George Lakey
Sunday, November 19, 2017, 5:00 p.m., City Lights Booksellers & Publishers, 261 Columbus Ave. San Francisco, CA 94133

 

presenting a talk titled

A NATION DIVIDED: What can we learn from the Nordics?

In the 1930s Sweden and Norway were even more polarized than the U.S. is now. The far right and the far left battled for control of the countries' economic and political direction. By the 1950s they'd reached consensus and were in the top tier of international ratings for equality, freedom and shared abundance. Author George Lakey tells secrets of their success, from his book Viking Economics published by Melville House.. Sweden and Norway share with Iceland and Denmark the Nordic economic model, even though only Norway struck oil. Their sixty-year track record brings them top billings: "best place in the world to be a senior," "best place to be a mom," best educational system, "more start-ups per capita than the U.S." They are not utopia and they do make mistakes, as revealed in a book Bill McKibben calls "completely fascinating" and Frances Moore Lappé calls "fun to read and just what Americans need right now."  Lakey believes these small countries made themselves into laboratories that others can learn from.

George Russell Lakey is an activist, sociologist, and writer who added academic underpinning to the concept of nonviolent revolution. He also refined the practice of experiential training for activists which he calls "Direct Education". A Quaker, he has co-founded and led numerous organizations and campaigns for justice and peace.and former Swarthmore professor.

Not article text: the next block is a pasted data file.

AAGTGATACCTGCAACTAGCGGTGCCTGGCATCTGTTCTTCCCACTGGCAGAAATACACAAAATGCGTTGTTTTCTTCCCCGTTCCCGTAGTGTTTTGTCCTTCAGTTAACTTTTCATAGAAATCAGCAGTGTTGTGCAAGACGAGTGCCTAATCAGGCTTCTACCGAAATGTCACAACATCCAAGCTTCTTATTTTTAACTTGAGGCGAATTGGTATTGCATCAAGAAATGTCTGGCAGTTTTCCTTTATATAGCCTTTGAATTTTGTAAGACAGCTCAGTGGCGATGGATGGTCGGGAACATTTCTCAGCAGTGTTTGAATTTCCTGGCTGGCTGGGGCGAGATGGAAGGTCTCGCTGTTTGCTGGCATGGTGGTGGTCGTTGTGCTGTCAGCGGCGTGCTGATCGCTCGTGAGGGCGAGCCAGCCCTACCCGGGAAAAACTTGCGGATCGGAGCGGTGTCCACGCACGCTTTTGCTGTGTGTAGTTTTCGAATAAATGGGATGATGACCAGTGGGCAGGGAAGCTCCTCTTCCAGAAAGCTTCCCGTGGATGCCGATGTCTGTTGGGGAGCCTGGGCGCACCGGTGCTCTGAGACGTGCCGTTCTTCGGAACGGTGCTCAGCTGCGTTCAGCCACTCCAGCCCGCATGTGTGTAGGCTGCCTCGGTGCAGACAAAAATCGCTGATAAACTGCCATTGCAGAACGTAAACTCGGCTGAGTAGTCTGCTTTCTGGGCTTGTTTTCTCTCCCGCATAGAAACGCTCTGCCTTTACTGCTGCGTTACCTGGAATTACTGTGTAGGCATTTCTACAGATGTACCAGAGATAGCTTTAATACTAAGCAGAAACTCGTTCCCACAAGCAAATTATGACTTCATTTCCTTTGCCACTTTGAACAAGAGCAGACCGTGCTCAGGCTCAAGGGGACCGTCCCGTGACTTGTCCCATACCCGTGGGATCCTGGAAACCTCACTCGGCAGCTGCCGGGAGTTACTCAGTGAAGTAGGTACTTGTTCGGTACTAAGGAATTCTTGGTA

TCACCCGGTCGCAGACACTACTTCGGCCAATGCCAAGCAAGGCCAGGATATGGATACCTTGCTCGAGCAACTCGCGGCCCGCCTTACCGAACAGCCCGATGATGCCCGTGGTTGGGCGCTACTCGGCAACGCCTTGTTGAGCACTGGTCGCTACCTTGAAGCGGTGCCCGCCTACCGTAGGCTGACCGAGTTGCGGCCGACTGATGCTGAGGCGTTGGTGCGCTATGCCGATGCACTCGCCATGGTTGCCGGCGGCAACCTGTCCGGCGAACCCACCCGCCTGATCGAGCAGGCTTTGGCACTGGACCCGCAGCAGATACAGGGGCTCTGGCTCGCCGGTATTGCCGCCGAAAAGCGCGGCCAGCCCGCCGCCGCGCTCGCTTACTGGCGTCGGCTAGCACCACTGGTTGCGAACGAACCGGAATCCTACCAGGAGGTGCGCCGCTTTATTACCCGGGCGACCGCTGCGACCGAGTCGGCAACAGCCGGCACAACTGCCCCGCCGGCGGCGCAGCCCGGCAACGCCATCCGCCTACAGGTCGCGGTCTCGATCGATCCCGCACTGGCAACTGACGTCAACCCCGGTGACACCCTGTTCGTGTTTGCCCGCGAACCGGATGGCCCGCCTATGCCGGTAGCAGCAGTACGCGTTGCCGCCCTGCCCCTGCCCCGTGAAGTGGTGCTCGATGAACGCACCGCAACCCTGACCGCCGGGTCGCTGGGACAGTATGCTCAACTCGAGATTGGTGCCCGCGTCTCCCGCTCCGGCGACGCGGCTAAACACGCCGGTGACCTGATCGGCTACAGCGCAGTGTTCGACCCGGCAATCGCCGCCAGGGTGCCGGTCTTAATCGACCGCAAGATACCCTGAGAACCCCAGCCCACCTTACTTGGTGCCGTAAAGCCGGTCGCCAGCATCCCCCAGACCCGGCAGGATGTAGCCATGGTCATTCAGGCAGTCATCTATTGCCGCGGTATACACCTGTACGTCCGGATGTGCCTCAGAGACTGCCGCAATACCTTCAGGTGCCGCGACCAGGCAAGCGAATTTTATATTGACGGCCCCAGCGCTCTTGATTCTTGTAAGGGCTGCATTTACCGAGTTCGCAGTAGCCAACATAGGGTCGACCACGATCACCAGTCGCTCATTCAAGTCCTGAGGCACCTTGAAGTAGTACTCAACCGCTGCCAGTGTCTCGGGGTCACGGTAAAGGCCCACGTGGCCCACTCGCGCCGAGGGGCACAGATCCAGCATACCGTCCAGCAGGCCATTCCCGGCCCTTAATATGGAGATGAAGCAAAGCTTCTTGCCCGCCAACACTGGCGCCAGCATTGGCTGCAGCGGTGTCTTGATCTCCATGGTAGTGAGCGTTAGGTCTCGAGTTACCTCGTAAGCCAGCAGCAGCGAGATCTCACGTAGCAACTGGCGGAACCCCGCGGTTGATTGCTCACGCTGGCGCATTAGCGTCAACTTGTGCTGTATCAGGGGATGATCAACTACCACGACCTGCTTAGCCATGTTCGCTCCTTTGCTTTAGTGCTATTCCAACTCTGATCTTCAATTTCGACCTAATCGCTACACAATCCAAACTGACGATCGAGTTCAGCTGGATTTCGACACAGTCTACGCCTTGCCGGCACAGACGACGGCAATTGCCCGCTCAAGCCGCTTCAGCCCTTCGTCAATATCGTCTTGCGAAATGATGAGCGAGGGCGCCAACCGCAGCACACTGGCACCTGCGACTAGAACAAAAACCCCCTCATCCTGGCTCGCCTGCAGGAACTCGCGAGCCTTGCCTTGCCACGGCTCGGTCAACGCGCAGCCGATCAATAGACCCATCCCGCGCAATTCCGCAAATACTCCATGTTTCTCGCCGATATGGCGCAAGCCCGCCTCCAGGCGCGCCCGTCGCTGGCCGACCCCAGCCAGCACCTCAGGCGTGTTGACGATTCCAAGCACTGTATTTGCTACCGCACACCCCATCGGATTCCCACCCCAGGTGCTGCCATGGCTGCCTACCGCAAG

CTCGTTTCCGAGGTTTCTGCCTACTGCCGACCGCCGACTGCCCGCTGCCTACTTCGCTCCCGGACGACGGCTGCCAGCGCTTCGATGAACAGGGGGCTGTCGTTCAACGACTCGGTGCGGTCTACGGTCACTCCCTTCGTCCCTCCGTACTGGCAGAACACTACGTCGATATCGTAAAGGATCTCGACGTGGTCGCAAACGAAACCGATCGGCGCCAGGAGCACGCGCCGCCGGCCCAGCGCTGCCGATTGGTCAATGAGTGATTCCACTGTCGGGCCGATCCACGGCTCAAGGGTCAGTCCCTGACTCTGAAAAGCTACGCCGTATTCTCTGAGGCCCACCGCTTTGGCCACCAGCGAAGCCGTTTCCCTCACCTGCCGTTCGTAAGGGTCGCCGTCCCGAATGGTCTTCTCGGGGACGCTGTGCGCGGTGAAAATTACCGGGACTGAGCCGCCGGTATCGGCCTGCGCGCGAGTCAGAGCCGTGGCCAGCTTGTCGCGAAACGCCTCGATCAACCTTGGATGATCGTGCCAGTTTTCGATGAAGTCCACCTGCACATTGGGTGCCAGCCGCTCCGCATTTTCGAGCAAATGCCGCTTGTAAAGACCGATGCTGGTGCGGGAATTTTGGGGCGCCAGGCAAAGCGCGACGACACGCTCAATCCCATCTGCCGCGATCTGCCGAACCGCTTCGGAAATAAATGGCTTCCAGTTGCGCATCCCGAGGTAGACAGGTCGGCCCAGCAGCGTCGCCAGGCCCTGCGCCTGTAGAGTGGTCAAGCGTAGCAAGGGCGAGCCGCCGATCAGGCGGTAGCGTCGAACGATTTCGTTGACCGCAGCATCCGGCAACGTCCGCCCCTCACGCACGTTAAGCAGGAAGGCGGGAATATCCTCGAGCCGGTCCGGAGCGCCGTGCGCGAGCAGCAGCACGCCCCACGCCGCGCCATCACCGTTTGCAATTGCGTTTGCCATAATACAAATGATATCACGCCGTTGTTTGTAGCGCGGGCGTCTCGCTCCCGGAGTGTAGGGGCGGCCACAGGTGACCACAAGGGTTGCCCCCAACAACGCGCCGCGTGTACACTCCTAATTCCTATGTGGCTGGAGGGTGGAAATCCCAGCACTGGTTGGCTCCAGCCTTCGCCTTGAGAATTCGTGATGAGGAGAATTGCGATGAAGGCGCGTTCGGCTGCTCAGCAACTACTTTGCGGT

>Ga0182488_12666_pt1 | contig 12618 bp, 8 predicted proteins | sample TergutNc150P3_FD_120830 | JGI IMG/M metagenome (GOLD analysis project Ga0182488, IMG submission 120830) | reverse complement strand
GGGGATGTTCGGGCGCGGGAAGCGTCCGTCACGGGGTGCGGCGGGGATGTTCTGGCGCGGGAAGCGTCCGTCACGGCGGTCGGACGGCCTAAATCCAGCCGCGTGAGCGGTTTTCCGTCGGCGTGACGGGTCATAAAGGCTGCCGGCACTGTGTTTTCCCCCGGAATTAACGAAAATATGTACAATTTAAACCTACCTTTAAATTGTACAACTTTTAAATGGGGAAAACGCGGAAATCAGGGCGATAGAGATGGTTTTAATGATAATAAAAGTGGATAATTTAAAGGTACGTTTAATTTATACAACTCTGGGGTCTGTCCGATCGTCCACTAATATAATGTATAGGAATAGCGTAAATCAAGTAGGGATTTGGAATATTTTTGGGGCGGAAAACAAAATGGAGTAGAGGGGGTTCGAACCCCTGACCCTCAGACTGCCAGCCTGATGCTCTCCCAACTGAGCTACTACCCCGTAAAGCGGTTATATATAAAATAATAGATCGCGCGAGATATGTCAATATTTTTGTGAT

Books related to this event:

Product image
Viking Economics
How the Scandinavians Got It Right-and How We Can, Too
George Lakey
2016 Edition
Liberals worldwide invoke Scandinavia as a promised land of equality, while most conservatives fear it as a hotbed of liberty-threatening socialism. But the left and right can usually agree on one thing: that the Nordic system is impossible to replicate elsewhere. The US and UK are too big, or too individualistic, or too . . . something.